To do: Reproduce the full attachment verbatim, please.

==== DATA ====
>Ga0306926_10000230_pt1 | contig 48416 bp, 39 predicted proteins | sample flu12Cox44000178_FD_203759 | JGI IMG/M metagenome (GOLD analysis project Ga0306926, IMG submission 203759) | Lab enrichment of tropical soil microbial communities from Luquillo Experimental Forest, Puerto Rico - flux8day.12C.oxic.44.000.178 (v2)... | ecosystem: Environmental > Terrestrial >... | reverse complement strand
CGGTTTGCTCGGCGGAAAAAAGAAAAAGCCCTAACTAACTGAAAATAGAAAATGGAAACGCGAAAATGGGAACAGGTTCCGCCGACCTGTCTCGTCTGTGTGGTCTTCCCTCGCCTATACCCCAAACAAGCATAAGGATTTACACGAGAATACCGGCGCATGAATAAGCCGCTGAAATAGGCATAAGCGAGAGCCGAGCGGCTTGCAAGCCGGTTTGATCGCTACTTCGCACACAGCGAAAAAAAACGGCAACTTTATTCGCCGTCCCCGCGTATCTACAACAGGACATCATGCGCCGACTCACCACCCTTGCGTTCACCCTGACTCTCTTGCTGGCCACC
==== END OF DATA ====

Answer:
>Ga0306926_10000230_pt1 | contig 48416 bp, 39 predicted proteins | sample flu12Cox44000178_FD_203759 | JGI IMG/M metagenome (GOLD analysis project Ga0306926, IMG submission 203759) | Lab enrichment of tropical soil microbial communities from Luquillo Experimental Forest, Puerto Rico - flux8day.12C.oxic.44.000.178 (v2)... | ecosystem: Environmental > Terrestrial >... | reverse complement strand
CGGTTTGCTCGGCGGAAAAAAGAAAAAGCCCTAACTAACTGAAAATAGAAAATGGAAACGCGAAAATGGGAACAGGTTCCGCCGACCTGTCTCGTCTGTGTGGTCTTCCCTCGCCTATACCCCAAACAAGCATAAGGATTTACACGAGAATACCGGCGCATGAATAAGCCGCTGAAATAGGCATAAGCGAGAGCCGAGCGGCTTGCAAGCCGGTTTGATCGCTACTTCGCACACAGCGAAAAAAAACGGCAACTTTATTCGCCGTCCCCGCGTATCTACAACAGGACATCATGCGCCGACTCACCACCCTTGCGTTCACCCTGACTCTCTTGCTGGCCACC